By Stanford Chiou
This post is my contribution to the recent discussion at Kung Fu Tea on the place of theory in martial studies (see here and here). There is no escaping the assumptions—or “theories”—on which perspectives are built, and it is indeed preferable to be explicit about such assumptions. However, there is a distinction between such “theory” in the general sense, and “Theory” as in the mode of scholarship which has dominated the study of humanities in the West for much of the last few decades. Objection to Bowman’s insistence that theory is central to the study of martial arts is probably to a large extent objection to the nascent academic field of martial studies being hegemonized by Theory.
It is true, as Bowman states, that “[e]very study will be guided and structured by a supplementary set of concerns”. Considering the martial arts in relation to such dimensions as gender and class can be fruitful and illuminating, both for those interested primarily in these social questions and those concerned primarily with martial arts. But it is one thing to assert that an interpretive Theoretical approach enriches martial studies, quite another to assert that it obsoletes a more “traditional” positivist approach; such a claim runs counter to Judkin’s own assertion about the value of multiple perspectives in “triangulating the outlines” of martial arts.
Judkins observes that martial studies is an academic project which attracts an audience that includes non-academic martial artists. Bowman states that martial studies “will always be a kind of academic writing, first of all, and as such will always differ from and be likely [to] disappoint or attract the disapproval of practitioners”. But the latter does not necessarily follow from the former, as Shahar’s Shaolin Monastery and related papers demonstrate.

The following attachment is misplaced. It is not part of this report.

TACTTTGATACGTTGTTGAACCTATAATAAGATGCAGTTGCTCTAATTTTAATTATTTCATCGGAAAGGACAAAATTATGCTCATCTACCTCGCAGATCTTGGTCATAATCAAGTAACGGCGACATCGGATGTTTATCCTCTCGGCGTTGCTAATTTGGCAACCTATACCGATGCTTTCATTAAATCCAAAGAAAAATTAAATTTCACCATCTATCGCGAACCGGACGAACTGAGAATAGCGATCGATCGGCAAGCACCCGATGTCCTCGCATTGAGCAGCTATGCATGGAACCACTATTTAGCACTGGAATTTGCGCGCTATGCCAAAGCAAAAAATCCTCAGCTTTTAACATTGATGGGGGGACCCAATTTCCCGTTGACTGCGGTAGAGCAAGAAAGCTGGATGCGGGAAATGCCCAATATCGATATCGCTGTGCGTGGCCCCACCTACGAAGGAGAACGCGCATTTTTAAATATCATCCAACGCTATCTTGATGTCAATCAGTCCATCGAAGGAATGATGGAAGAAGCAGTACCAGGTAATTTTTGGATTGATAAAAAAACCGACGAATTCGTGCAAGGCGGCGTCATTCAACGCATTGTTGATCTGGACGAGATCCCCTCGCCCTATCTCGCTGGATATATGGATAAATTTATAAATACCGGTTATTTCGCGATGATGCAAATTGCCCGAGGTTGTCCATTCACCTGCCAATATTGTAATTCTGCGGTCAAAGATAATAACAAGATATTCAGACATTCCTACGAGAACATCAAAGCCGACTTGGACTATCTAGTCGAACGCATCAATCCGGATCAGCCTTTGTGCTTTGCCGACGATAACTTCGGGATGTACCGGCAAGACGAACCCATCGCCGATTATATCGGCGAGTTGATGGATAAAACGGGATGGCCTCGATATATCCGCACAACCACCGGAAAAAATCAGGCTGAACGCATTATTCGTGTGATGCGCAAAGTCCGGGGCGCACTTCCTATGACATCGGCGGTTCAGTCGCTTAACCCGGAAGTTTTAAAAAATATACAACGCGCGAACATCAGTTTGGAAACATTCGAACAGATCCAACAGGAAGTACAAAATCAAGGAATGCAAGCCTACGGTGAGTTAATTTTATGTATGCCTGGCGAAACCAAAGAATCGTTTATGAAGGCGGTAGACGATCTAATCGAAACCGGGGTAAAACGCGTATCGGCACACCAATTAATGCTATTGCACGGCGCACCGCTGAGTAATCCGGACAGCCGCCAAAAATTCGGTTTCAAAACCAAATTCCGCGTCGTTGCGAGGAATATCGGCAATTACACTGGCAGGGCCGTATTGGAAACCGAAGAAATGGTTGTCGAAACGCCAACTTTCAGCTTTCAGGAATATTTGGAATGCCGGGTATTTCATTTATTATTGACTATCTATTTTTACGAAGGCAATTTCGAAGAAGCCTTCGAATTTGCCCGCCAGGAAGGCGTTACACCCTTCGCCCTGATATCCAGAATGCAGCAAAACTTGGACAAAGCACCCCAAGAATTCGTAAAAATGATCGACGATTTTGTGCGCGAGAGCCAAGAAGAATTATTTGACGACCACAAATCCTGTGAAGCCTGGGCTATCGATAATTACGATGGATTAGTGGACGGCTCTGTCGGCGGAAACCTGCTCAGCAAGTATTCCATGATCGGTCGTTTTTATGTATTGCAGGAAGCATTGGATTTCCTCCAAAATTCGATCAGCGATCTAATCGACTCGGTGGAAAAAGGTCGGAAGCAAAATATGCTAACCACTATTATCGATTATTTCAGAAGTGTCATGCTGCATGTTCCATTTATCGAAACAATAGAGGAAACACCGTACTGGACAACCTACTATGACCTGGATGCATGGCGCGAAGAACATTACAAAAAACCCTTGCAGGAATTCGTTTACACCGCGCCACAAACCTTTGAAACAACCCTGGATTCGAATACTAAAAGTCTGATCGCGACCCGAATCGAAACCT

Shahar’s specialty is not martial studies but religion in China, and his work on Shaolin is not, to borrow Bowman’s words, “simply…the study of this or that martial art”; it is “guided and structured” by the question of monastic violence in China. However, in the course of addressing that question, Shahar addresses other questions, of the sort in which non-academic martial artists are interested. Shahar shares with English-literate readers the contents of the earliest contemporary documentation of the Shaolin martial arts, giving them a more accurate glimpse of what they may have originally been like than they are likely to find anywhere else.